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Boner Slam
May 9, 2005


pliable posted:

Perhaps you can help me by expanding your recommendation section for HTIB's?


To add a couple more details, I'm mostly going to be watching movies with this, but using them for music would be a nice bonus. Which I guess is why I've decided to go with an HTIB. But yeah, again, any help is appreciated!

Trouble is I am located in Europe. At this point, I am somewhat checking all the recommendations in this forum for deals that apply in America so I can compile them together and get my guide up to speed.
HTIB with hdmi should get cheaper pretty soon but right now you might be out of luck.
It's always tricky to match the price of HTIB with a seperate deal if you need 5.1 surround. And if you don't, there is no reason to buy a HTIB set.
I used to own a Yamaha set and the receiver lacked some features the real model had (for example I could only use yamaha subs because of a system connector etc). Incidentally, the speakers and the sub were terrible for music. They were fine for movies.

What I am saying is that HTIB sets are, more often than not, the cheapest way to get receiver and 5.1 surround. Not the best way, mind you, but the quickest and cheapest.

So if hdmi is not available at a reasonable price right now, maybe you could go stereo first, surround later?
Maybe you can find some cheap surround speakers now that you can replace later.

Yeah I am not a huge help cause I don't have concrete recommendations right now, but the way I see it, it becomes more and more feasonable to use active speakers and plug them right into the decoder, in your case your console and let the hdtv eat the hdmi for picture, if possible.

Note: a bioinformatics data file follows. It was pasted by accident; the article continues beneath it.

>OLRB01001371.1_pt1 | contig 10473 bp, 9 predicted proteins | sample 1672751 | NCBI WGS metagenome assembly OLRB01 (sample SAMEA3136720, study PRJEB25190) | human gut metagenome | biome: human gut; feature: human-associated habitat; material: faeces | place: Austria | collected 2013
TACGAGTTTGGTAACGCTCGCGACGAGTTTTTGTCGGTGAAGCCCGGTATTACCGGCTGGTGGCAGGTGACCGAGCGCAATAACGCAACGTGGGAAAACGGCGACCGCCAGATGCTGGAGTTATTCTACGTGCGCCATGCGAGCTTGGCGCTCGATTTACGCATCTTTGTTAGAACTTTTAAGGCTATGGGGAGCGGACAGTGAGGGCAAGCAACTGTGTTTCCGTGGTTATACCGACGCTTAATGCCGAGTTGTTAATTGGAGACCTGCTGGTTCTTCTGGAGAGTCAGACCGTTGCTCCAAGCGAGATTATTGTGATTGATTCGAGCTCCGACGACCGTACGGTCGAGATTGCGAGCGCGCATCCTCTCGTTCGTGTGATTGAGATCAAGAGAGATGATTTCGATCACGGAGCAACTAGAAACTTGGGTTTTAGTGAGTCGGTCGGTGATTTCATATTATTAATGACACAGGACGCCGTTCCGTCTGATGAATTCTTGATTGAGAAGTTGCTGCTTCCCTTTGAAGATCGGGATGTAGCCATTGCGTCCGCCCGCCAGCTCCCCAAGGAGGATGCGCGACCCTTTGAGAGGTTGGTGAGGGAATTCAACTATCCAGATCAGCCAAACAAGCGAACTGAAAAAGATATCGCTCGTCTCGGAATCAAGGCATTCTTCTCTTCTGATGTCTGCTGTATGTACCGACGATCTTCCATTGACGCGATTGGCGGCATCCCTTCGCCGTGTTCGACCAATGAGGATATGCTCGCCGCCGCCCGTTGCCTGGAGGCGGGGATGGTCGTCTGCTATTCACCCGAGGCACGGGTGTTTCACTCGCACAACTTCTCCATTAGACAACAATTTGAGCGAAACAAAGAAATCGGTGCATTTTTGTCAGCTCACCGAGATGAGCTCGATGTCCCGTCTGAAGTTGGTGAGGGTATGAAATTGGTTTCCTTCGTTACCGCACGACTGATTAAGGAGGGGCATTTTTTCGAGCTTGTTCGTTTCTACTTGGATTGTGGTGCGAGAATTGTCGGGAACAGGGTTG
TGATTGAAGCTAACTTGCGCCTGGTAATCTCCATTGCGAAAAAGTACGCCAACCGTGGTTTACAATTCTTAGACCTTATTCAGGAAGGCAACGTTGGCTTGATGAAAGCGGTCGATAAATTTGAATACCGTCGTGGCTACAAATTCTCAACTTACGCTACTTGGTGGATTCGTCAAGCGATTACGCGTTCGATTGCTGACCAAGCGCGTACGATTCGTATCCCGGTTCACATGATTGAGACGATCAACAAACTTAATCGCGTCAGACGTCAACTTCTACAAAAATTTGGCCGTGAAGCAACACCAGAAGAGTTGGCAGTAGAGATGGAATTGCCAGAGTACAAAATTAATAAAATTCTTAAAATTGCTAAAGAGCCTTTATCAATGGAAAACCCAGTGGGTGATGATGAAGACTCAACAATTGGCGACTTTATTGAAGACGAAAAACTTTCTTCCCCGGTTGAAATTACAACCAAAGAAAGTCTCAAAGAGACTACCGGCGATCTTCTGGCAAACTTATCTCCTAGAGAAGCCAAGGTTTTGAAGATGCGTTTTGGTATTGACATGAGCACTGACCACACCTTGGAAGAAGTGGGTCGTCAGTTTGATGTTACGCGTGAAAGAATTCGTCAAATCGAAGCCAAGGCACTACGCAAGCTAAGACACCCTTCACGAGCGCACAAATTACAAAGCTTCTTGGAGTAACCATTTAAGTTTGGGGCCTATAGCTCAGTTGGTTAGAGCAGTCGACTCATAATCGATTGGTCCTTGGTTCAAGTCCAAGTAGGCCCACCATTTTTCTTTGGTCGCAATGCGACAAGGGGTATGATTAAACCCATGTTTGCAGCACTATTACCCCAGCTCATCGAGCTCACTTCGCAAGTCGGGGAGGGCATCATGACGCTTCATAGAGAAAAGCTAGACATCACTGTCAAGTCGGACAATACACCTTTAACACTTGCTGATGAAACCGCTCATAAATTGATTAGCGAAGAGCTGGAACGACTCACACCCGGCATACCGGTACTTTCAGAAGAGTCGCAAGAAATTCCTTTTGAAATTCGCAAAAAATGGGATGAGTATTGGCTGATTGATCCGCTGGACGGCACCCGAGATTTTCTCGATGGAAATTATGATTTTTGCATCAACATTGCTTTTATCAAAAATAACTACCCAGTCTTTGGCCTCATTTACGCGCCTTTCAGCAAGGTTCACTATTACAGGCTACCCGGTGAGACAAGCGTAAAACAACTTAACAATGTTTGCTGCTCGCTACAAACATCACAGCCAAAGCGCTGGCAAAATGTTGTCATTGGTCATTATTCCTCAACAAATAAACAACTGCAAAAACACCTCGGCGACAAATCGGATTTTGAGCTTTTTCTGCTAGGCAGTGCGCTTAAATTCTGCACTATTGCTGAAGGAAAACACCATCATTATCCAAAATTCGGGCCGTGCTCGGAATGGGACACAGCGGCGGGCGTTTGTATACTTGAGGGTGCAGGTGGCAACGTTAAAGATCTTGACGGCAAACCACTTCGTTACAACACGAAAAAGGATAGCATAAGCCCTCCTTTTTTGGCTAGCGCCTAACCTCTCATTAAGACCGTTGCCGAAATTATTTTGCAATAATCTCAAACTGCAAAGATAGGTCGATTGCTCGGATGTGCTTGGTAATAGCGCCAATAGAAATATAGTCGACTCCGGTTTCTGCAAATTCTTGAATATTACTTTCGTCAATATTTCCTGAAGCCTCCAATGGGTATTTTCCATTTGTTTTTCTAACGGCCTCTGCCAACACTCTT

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theradiostillsucks
Feb 3, 2006

I am the undisputed king of an infinite amount of nothing, don't correct me when I'm wrong, I'm proud to wear the crown of fools

pim01 posted:

The easy way to do this is with a terminal block (is that the correct term?), which you can easily pick up at any DIY store. Pick up another piece of wire while you're there (if you get close to the same gauge, you're ok). Strip both ends, and connect them with the terminal block.

Your ground wire doesn't have some kind of connector on it, I hope? According to my experience it should be just a wire with a stripped end.

This is the thing I'm talking about - it's the same sort of thing you'd use to connect lamps (not my hand):

My turntable did have a connector on the end of the wire, emphasis on did. I took an old piece of speaker wire and spliced the two directly together and it's working well. Breaking in the new (to me) table with Kraftwerk's "Trans-Europe Express" as I type this. I don't know why I didn't think to do this before, but I'm a bit of a pansy when something is out of my usual range of knowledge, and my last turntable had a built-in preamp, so I haven't had to deal with ground wires before.